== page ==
One time the right type of field work occurred was my second trip to Mauritius.  After a two month break, I was back in the Mascarenes.  I had another three month period and whereas the first trip was to set up the GIS for the whole project, this time I was to concentrate on five “Pressure Zones”.  After much deliberation, scientific analysis, political back and forth and considered reflection, some people pointed to five areas of the map and said – they are the pressure zones.  Pressured because Mauritius has a limited coastline, and its tourist product relies very much on it – the usual tropical idyll of palm trees, white sand, coral reef, and hot sun.  Trouble is the whole Mauritius coast is not like that , and what comes under that category is pretty much either developed to the highest extent, or is public beach not available to developers (fortunately).  This has meant that development of resorts have now taken a  novel angle.  About half of Mauritius’ coastline is rocky or cliff like, or lagoonal silts with mangrove and other mosquito ridden habitat. That does not stop the developers from marketing the idyll.  I was taken by the head of the Government’s beach authority to a new development north east of Port Louis city one wet afternoon.  The site was at the end of a series of cane fields (not a rarity) on a low lying rocky headland.  My knowledge of physical geography made me know that sandy beaches rarely form at this point – the area is rocky because the sea erodes any loose material away from this point.  Sand forms in more sheltered bays or lagoonal areas, not areas of hard rock pointing out into the rough seas.  This had not deterred the developers who were building a huge berm of rocks and backfilling with sand imported from elsewhere on the island.  Even while the development was being built, you could see nature fighting against the changes – the sea water going round the back of the berm and biting into the sandfill from the rear.  Also it seemed such a compromise on the part of the tourists – yes they would have the chlorine filled pool in the hotel complex, and a sandy beach to look out over the Indian Ocean, but isn’t part of the joy of these places to be able to lumber out of your room, amble slowly down the sandy beach till the warm tropical waters overtake you – without having to clamber over a bunch of large granite rocks?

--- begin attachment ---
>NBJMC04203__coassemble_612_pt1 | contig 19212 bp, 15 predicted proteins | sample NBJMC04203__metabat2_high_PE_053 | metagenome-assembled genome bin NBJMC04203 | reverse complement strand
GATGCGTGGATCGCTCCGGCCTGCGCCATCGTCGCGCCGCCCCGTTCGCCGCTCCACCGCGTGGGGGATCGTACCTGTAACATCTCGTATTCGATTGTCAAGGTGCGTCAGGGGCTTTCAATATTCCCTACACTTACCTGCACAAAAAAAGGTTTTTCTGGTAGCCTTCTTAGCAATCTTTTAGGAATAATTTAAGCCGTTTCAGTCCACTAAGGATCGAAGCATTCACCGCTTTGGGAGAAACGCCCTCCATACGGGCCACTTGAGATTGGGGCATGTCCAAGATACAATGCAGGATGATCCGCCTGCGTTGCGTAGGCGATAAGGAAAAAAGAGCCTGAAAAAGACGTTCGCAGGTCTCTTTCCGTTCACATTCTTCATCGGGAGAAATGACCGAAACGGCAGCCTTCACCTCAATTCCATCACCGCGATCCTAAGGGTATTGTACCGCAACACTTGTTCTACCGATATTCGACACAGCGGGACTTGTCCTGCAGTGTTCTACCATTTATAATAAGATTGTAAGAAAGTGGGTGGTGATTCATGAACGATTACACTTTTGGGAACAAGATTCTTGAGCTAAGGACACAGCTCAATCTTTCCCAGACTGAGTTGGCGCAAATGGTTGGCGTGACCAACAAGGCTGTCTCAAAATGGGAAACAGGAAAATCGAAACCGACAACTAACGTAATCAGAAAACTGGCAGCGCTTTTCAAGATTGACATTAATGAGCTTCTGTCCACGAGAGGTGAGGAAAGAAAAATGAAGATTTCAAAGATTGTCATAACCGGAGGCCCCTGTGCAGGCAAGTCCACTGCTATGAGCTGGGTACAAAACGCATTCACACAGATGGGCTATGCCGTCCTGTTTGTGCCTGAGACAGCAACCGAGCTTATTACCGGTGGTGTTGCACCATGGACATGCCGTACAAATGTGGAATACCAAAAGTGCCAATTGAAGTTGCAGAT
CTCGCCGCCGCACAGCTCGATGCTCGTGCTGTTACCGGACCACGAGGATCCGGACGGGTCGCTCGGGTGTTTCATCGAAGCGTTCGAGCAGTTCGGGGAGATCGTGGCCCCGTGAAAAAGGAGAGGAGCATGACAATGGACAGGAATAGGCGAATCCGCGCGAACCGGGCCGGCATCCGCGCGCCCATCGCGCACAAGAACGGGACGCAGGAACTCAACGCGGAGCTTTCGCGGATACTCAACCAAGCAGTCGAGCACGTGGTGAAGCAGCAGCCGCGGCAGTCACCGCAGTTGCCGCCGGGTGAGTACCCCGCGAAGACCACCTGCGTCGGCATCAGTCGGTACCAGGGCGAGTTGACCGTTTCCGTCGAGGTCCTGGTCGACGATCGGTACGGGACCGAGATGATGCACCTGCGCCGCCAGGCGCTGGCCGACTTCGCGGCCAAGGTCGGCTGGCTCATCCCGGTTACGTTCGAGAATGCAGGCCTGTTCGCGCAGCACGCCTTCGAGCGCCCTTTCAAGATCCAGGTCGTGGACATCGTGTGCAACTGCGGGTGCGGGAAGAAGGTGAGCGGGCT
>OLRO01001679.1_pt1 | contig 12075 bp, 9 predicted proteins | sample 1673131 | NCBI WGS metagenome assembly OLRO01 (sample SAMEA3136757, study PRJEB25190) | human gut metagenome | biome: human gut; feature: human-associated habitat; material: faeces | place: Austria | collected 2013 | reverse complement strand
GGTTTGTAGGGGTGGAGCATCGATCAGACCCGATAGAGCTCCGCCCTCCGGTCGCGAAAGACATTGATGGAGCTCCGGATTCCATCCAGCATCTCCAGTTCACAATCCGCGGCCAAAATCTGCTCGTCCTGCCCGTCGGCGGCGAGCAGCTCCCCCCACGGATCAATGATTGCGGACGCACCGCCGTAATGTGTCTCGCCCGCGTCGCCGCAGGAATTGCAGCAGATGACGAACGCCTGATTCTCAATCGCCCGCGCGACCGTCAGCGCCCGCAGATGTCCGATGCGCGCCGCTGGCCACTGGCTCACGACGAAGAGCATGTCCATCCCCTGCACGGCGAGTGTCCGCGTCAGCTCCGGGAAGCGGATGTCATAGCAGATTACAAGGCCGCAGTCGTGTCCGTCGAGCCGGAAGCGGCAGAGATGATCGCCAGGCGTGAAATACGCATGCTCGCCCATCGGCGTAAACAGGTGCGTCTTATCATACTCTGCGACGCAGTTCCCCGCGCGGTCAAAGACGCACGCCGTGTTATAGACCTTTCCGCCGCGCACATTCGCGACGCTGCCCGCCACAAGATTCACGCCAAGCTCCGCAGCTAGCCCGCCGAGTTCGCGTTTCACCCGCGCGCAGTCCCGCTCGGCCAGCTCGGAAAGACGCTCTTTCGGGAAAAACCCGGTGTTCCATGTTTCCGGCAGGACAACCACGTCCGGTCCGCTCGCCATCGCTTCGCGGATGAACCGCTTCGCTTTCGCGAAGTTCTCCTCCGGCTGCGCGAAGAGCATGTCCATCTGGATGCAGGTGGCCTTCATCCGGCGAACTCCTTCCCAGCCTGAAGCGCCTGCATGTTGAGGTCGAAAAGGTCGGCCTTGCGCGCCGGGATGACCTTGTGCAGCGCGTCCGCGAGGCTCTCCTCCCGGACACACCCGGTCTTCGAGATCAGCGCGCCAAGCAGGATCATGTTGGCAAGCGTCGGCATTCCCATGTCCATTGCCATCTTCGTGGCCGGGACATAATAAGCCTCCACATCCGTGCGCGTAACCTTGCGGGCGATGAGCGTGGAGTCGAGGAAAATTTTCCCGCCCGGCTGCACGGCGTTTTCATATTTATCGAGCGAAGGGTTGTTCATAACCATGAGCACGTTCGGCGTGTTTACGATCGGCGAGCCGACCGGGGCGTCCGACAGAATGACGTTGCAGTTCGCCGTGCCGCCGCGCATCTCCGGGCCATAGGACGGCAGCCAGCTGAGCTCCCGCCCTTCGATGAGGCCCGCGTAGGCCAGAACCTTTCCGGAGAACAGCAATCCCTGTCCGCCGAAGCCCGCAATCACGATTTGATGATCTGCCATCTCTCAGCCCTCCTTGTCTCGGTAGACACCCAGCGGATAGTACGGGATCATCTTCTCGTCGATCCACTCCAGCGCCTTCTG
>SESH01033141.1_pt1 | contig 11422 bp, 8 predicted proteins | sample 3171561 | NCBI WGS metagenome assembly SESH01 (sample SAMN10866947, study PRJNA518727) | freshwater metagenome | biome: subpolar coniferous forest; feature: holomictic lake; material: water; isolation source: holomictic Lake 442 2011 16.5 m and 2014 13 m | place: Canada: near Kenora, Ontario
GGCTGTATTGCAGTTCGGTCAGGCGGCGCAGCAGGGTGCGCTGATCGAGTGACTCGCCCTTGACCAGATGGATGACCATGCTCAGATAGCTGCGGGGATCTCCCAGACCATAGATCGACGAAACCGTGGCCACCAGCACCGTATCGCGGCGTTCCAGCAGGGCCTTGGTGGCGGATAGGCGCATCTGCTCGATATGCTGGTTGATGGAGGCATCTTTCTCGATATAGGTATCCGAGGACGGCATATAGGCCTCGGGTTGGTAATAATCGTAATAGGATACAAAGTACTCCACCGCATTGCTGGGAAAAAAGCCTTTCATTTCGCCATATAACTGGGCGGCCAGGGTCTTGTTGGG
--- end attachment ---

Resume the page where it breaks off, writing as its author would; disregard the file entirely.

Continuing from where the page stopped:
The Other Mauritius – Tiring of sun, sea and sand

Far out in the outer rim of the continent called Africa, beyond the magical mythical land of lemurs, volcanoes formed.  The movement of the continental plates  moved the cone of the volcano away from the erupting magma.  New volcanoes formed where the magma continued to bubble up, the old cones eroded in the waves.  Three times this happened and now erupting magma is still forming Reunion Island, a huge volcanic caldera is gradually eroding away as Mauritius, another is gradually eroding away so Rodrigues will eventually fall below the surface of the sea, and another has already disappeared below the waves. Together they form a loose archipelago called the Mascarenes.  Beyond them lie huge empty oceans – the southern part of the Indian Ocean and the cold, turbulent waters of the Southern Ocean – the next land of any size to the south is Antarctica.

I headed out for my first ever time in this part of the world in May 2008.  The long overnight flight meant my first interaction and my would be project manager for the next few months, Mike Smith,  was groggy – I fell asleep as he drove the length of the island from the airport in the south, past the capital, Port Louis, and out beyond to the northern end of the island and the house he had rented for the project period.

The job we were to do entailed proposing activities needed for full integrated management  of the coastal zone.  To Mauritius this was prime land – the majority of tourist hotels were here, the image of Mauritius was the long stretches of sandy beach, and many residents either lived near the beach or visited one of the public amenities on the coast at least once a month.  Away from the shipping activity at Port Louis, the rest of the coastline was an important fishery to local people, and there was as a strong cultural and historical identity with the coast.